Companies, particularly in the current climate, are struggling to raise finance. However, there are various tax incentive investment schemes available offering a range of tax reliefs to individuals that purchase new shares in certain companies.
One of these schemes is the Seed Enterprise Investment Scheme (SEIS) which was introduced in April 2012. As you will see from the requirements set out below, SEIS is specifically designed to help small early-stage companies to raise equity finance.
The scheme aims to attract investment into these smaller companies by offering income tax relief on a maximum annual investment of £100,000. The relief is given based on the cost of the shares at a higher rate of 50% rather than the 30% offered by the existing Enterprise Investment Scheme (EIS). Providing the shares are held for at least 3 years and there has been no withdrawal of income tax relief, like existing EIS, any gain on the disposal of the shares is free from capital gains tax (CGT).
In addition, an individual will not pay CGT on a chargeable gain providing it is reinvested in shares which qualify for SEIS income tax relief. For instance, an individual investing £80,000 in SEIS shares and also realising a chargeable gain of £50,000 on a disposal of an asset in 2012/13 will be entitled to an income tax deduction of £40,000 and will not pay CGT on the £50,000 gain. The asset does not have to be disposed of first, the investment in SEIS can take place before the disposal of the asset provided it takes place in 2012/13.
As with existing EIS, for income tax relief there is a ‘carry back’ facility which allows all or part of the shares acquired in one tax year to be treated as though they had been acquired in the preceding tax year. As 2012/13 is the first year for SEIS, there is no scope for carrying back income tax relief before that year. Consequently, an individual investing in SEIS shares in 2012/13 would need to ensure that they had sufficient tax liability against which to set their SEIS income tax relief.
There is an extensive time limit in which claims to relief may be made. Investors can claim relief up to 5 years after the 31 January following the tax year in which the investment was made. This is a longer period than for most reliefs, to take account of the fact that it is partially dependent on what the company does.
Income tax relief will be withdrawn or reduced if the shares are disposed of within the three years from the date they were issued or if any of the qualifying conditions cease to be met during that three year period.
SEIS carries certain rules and requirements that mirror those of existing EIS with regard to the investment itself and the investor. A major requirement is that the shares must be paid up in full, and in cash, when they are issued. HMRC would therefore advise companies and investors to ensure that any shares on which it is intended SEIS relief will be claimed are not issued during the company registration process but are issued only at a later date when the company has had time to set up a bank account and is therefore able to receive payment for them. The shares must be full risk ordinary shares.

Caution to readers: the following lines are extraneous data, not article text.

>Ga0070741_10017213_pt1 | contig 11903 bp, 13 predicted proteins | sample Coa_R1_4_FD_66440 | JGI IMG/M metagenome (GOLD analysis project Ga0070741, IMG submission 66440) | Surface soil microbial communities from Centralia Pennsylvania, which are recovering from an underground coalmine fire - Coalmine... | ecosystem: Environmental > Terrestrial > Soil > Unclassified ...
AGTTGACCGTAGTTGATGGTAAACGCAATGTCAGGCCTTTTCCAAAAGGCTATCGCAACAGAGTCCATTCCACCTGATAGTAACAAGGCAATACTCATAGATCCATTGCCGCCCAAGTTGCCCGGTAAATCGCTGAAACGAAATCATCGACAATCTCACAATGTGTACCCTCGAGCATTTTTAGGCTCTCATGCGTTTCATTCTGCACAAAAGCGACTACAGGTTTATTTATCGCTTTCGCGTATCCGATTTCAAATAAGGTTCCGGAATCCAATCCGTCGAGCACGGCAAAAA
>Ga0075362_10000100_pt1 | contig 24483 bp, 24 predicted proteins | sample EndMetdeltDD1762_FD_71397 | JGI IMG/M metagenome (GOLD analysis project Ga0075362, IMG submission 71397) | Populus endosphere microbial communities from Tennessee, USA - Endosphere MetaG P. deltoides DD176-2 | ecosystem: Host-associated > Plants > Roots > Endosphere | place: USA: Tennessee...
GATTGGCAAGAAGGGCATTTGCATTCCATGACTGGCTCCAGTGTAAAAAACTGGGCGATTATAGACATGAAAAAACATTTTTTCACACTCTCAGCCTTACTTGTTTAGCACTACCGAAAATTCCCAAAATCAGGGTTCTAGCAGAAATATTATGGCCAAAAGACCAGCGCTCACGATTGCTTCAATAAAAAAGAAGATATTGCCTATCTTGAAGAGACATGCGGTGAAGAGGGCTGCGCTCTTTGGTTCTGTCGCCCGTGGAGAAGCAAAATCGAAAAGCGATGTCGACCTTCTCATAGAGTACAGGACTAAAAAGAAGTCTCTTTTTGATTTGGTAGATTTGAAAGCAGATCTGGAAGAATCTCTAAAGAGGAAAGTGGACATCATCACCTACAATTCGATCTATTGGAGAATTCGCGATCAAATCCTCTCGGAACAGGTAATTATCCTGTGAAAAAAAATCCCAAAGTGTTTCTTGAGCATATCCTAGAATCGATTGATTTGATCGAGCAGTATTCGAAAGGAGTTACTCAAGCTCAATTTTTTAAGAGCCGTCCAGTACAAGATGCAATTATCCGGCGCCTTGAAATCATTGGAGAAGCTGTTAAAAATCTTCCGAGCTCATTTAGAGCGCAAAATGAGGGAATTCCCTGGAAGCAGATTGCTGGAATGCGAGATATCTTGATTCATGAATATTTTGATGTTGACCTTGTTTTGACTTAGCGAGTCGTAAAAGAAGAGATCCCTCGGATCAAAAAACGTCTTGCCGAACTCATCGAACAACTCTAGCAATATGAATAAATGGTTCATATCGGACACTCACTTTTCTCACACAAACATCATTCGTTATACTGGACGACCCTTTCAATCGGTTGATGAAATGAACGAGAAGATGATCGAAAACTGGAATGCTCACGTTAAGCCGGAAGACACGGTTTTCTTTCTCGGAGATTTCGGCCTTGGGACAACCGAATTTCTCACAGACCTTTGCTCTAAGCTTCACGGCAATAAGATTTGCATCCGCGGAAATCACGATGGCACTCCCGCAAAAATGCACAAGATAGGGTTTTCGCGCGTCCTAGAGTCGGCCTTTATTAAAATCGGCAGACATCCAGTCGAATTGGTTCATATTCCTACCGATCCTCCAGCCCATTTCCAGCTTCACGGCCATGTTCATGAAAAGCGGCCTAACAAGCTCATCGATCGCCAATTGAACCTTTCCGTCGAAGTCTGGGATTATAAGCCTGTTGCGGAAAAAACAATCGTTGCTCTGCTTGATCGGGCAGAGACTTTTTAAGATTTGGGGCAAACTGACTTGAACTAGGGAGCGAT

In addition, there are requirements that have to be met when the shares are issued. These are summarised as follows, the company:
- Must be unquoted.
- Must have fewer than 25 employees (250 for EIS).
- Must have no more than £200,000 in gross assets (£15m before investment and £16m after investment for EIS).
- Must not have had any investment from a Venture Capital Trust (VCT) or issued any shares under EIS (Although, subject to certain conditions, a company can follow a share issue under SEIS with further issues of shares under EIS or investment from a VCT).
- May not receive more than £150,000 in total under the scheme (£5m for EIS).
- Must have been trading for less than two years at the date the shares are issued.
It is worth noting that a company need not have started trading when it issues the shares however, it cannot submit a SEIS claim (on form SEIS1) until either:
- It has been trading for at least 4 months, or
- If not yet trading, it has spent at least 70% of the monies raised by the relevant issue of shares for the purposes of a qualifying business activity.
Income tax relief cannot be claimed by an individual until the company has submitted the SEIS1 claim form.
Further ongoing requirements also need to be met and most trades qualify for SEIS however, as with EIS, certain activities are excluded. Examples, of excluded activities are the provision of legal, accountancy or financial services, property development and farming.